The views expressed in our content reflect individual perspectives and do not represent the official views of the Baha'i Faith.
Humanity’s recorded history covers roughly five to six thousand years, and our prehistory has spanned over three million years. We’ve waged war for most of that time. Now, can we stop?
Past periods of peace, sadly, have only served as relatively brief anomalies between longer periods of warfare, conquest, and slavery. Usually peace is episodic as well as regional, at times only at the village or city level or across a small area of land. Meanwhile, countries invade and defend against each other almost constantly, at least in some place in the world.
Today that kind of aggressive warfare between Russia and Ukraine has shaken the world – and it should. Russia, after all, is a nuclear power.
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A Hidden, Destructive, and Lethal Force Exists
Baha’u’llah, the prophet and founder of the Baha’i Faith, wrote these words sometime before his passing in 1892:
Strange and astonishing things exist in the earth but they are hidden from the minds and the understanding of men. These things are capable of changing the whole atmosphere of the earth and their contamination would prove lethal.
With the advent of nuclear weapons more than half a century later, and with the first use of atomic bombs in August of 1945, the race was on to develop more – and more – of these terrible doomsday devices. Today nine countries (that we know of) possess those weapons of mass destruction, and several more want to.
MAD: Mutual Assured Destruction
But since 1945, no nuclear weapons have been used in warfare. Instead, we’ve relied on the official policy of “MAD” – Mutual Assured Destruction – for deterrence. It aptly describes the absurdity and madness of creating weapons that can produce lethal contamination and destroy the human race. MAD means that no matter who starts a nuclear war, all will suffer the consequences. However, MAD is only a psychological deterrent, with little or no sway over the whims of unhinged or power-hungry leaders unmindful of the consequences.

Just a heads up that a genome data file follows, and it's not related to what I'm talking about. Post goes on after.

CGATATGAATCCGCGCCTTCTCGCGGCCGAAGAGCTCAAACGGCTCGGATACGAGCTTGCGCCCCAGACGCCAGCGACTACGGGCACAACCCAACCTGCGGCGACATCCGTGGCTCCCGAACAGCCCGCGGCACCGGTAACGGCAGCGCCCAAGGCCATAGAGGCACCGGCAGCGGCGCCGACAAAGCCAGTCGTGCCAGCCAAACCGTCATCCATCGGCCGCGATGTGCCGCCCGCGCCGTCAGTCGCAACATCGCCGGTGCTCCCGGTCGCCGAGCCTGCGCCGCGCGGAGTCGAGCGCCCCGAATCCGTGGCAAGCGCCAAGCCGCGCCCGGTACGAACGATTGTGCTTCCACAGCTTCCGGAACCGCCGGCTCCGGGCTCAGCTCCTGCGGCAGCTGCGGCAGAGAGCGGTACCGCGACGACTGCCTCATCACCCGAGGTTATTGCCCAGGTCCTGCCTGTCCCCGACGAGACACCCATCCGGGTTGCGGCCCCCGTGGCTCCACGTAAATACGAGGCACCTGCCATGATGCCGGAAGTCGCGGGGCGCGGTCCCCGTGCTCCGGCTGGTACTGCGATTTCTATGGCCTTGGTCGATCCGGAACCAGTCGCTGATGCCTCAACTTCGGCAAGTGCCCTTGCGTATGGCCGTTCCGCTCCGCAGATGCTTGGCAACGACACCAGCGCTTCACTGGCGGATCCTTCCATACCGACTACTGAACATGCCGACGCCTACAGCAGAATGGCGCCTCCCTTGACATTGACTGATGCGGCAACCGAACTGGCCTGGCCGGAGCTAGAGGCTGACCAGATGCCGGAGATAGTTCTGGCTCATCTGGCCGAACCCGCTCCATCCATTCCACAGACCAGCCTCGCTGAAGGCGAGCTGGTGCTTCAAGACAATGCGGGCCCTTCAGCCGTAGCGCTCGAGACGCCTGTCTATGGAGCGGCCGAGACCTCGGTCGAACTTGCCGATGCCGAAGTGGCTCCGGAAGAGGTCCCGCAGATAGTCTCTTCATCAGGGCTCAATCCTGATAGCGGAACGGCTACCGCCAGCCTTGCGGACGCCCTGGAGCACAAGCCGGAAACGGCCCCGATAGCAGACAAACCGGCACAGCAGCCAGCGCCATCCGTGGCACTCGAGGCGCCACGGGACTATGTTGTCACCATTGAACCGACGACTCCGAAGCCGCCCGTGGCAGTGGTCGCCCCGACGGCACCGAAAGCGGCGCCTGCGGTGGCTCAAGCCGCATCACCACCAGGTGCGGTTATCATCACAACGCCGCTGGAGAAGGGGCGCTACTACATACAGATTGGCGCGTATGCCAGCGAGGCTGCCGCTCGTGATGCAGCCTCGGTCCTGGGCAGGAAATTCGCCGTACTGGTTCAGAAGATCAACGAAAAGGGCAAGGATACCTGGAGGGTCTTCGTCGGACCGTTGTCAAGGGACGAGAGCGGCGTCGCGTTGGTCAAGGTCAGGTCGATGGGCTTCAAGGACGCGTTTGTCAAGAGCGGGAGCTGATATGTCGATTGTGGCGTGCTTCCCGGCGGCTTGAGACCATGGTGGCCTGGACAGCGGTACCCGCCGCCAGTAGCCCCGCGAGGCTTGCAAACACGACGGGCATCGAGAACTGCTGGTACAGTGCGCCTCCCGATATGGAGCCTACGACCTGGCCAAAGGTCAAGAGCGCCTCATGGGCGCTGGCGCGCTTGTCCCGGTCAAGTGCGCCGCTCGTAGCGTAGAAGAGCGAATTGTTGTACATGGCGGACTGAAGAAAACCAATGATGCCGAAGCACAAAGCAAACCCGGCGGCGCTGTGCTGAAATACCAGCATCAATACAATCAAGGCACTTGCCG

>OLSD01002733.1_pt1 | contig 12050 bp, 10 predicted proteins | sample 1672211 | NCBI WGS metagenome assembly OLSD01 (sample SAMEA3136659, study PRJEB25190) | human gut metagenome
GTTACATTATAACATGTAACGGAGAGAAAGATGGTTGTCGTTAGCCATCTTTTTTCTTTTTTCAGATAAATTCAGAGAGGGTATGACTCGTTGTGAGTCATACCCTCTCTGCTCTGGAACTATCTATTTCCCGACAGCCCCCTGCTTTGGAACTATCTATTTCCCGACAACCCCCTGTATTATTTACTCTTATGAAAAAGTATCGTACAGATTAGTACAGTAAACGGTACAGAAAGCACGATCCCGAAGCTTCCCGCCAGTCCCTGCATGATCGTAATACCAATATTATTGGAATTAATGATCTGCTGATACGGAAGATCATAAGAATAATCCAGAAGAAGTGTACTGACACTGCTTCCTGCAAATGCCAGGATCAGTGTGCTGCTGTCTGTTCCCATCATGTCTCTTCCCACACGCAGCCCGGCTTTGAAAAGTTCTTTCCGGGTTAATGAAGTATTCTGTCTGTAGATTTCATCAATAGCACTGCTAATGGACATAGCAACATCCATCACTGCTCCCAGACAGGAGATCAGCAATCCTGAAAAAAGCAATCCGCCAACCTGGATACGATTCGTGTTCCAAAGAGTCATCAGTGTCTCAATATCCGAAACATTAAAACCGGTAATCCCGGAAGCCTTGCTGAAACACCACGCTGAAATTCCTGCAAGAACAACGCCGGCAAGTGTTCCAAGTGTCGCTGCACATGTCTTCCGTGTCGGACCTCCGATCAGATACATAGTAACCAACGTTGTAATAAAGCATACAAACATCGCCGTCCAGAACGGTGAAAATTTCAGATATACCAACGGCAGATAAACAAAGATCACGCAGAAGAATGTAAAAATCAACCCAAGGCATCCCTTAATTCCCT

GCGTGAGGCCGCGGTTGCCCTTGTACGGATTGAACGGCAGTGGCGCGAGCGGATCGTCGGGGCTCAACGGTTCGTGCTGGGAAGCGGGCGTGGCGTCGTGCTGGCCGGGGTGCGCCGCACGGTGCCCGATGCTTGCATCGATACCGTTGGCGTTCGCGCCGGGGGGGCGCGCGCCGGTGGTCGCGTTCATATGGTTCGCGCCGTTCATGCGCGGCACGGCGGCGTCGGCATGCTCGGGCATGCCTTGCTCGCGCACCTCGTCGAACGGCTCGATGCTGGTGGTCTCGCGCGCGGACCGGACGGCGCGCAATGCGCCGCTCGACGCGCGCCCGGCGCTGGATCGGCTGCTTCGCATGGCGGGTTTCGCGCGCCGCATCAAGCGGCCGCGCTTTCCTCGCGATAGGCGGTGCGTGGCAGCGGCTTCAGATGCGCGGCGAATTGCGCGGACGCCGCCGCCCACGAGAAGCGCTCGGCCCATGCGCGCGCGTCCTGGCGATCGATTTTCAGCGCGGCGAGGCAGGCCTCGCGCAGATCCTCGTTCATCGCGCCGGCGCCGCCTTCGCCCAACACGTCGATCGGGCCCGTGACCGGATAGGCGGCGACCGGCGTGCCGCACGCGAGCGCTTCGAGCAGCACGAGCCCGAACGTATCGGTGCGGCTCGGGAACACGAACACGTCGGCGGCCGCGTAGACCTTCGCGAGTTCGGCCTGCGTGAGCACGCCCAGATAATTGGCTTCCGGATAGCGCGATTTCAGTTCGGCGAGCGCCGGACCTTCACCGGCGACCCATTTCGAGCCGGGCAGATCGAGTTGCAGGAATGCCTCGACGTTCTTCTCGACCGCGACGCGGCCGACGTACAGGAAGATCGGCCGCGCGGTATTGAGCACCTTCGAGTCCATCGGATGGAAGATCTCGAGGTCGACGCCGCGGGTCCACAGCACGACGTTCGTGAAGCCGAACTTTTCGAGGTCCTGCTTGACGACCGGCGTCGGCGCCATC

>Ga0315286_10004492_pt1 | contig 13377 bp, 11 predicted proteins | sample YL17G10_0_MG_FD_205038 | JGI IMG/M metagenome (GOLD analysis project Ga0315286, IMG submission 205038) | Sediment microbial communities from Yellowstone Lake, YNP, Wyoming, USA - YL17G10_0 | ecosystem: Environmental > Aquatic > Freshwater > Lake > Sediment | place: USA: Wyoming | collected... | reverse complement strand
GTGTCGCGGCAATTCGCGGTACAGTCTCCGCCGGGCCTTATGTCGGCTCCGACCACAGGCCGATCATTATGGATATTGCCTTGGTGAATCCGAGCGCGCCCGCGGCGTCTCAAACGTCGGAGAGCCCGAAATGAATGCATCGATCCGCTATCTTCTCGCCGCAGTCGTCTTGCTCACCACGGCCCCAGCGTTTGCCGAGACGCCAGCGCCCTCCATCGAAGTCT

Today, more than 13,000 nuclear warheads exist, on land, in nuclear submarines under the ocean, and maybe even in space. North Korea tests their missile delivery systems for nuclear weapons as we speak.
Political and military leaders and many others believe having nuclear weapons as a fearsome retaliatory measure against attacks provides a deterrent from being attacked. But do they? Or should the fear of their use, today a thousand times more powerful than bombs used to obliterate two Japanese cities in 1945, cause all of us to dread such terrible annihilation? And if we fear it, why haven’t we abolished it?
Shoghi Effendi, the Guardian of the Baha’i Faith, wrote in 1936 that:
The passionate and violent happenings that have, in recent years, strained to almost the point of complete breakdown of the political and economic structure of society are too numerous and complex … to arrive at an adequate estimate of their character. Nor have these tribulations, grievous as they have been, seemed to have reached their climax, and exerted the full force of their destructive power. The whole world, wherever and however we survey it, offers us the sad and pitiful spectacle of a vast, an enfeebled, and moribund organism, which is being torn politically and strangulated economically by forces it has ceased to either control or comprehend.